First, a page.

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Home Editorials of Interest Taipei Times Administrative neutrality violated

Administrative neutrality violated

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For anyone who cherishes Taiwan’s democratic achievements, it was certainly disturbing to see six government officials accompanying Chinese Nationalist Party (KMT) Chairman Eric Chu (朱立倫) on his recent visit to China for the 10th Cross-Strait Economic and Cultural Forum in Shanghai — a sight that has left many shaking their heads and wondering whether the nation’s state apparatus has been manipulated for partisan gain.

The six officials were from the Ministry of Economic Affairs, the Mainland Affairs Council (MAC), the Ministry of Education, the Ministry of Culture and the Council of Agriculture.

MAC Minister Andrew Hsia (夏立言) defended their visit by saying the six did not travel at taxpayers’ expense, but had their expenses subsidized by a KMT think tank. However, the sheer notion of government officials attending the annual KMT-Chinese Communist Party (CCP) forum — a party-to-party mechanism that primarily serves as a channel of dialogue between the leaders of the two parties — is extremely inappropriate and appears to violate administrative neutrality.

Article 8 of the Public Servants’ Administrative Neutrality Act (公務人員行政中立法) clearly stipulates that public servants must not use powers, opportunities or methods granted by their office to aid or benefit political parties or other political groups of political candidates, nor accede to their requests, accept bribes in any form or donate in their interests.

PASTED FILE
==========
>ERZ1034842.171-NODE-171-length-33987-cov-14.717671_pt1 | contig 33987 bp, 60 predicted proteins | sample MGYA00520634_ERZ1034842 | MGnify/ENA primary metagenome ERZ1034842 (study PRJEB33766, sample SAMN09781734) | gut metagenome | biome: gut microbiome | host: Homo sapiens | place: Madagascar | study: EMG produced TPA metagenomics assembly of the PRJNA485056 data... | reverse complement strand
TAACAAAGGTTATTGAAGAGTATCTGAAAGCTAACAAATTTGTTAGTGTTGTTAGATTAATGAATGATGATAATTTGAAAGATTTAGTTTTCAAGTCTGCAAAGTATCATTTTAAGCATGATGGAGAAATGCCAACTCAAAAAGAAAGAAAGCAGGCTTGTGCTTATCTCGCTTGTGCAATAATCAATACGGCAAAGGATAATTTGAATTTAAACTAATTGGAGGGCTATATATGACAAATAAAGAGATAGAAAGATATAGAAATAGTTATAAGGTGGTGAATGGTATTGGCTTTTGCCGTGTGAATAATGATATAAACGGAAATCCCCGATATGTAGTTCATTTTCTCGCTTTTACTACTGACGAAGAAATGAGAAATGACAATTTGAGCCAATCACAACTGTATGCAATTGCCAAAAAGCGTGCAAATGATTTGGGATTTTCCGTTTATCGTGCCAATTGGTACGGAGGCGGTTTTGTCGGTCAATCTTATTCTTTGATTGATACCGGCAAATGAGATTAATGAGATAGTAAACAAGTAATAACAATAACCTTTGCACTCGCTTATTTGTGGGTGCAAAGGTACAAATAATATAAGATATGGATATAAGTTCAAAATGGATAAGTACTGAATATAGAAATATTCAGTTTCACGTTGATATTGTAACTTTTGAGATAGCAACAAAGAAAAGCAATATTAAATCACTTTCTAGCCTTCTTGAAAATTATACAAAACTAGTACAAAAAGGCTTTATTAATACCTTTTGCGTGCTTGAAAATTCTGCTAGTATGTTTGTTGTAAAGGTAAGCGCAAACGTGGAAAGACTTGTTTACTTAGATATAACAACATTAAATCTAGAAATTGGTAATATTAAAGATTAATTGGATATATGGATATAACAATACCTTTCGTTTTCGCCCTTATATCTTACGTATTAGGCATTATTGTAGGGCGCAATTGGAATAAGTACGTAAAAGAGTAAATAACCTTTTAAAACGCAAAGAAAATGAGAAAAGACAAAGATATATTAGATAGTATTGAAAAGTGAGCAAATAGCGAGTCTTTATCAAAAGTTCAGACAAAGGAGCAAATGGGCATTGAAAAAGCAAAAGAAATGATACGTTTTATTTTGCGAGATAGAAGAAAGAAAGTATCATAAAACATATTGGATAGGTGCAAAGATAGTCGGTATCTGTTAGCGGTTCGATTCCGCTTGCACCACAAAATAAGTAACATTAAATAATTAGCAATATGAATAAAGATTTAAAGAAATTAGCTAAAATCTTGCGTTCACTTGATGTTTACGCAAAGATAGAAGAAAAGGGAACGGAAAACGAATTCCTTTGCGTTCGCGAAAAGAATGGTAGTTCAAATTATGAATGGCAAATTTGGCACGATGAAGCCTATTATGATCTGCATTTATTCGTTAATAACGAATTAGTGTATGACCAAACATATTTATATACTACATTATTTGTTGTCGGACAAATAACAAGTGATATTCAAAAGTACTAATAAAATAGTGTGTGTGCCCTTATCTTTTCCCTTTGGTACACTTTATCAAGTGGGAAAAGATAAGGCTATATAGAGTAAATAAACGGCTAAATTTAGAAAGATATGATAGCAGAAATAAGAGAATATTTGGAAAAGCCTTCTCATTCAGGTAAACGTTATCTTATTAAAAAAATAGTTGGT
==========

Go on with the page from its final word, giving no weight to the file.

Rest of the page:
The Ministry of the Interior’s Permit Regulations Governing the Entry into the Mainland Area by Civil Servants and other Personnel with Special Identities in the Taiwan Area (公務員及特定身分人員進入大陸地區注意事項) also prohibits civil servants from entering China on non-official matters and carrying out activities related to their offices.

It is beyond belief that Chu chose to disregard the law by bringing these officials — what the KMT called “the party’s specially invited experts” — to the forum, where issues pertaining to Taiwan’s entry to Beijing’s proposed Asian Infrastructure Investment Bank and the Regional Comprehensive Economic Partnership were discussed.

Blurring the line between state and party suggests not only an abuse of administrative power and possibly an exploitation of administrative resources for partisan gains, but also Chu’s arrogance as the party chairman of the nation’s ruling party.

More importantly, the incident strongly suggests that Chu, despite being dubbed one of the KMT’s most promising stars, is still clinging to the dated concept that “the party leads the state” and considers the nation’s civil servants to belong to the KMT.

So much for President Ma Ying-jeou’s (馬英九) repeated lectures that government officials need to heed public perception and ensure neutrality between administrative and party affairs.

The job description of civil servant calls for them to serve the public, not a specific politician or a particular party.

In view of the alleged abuse of the nation’s administrative apparatus and the brazen breach of administrative neutrality by members of his Cabinet, Premier Mao Chi-kuo (毛治國) owes the public an explanation.

With the campaign season for next year’s presidential election approaching, the administration’s neutrality will become increasingly pertinent and the public must keep a close eye on Ma’s government to keep it in check.


Source: Taipei Times - Editorials 2015/05/07



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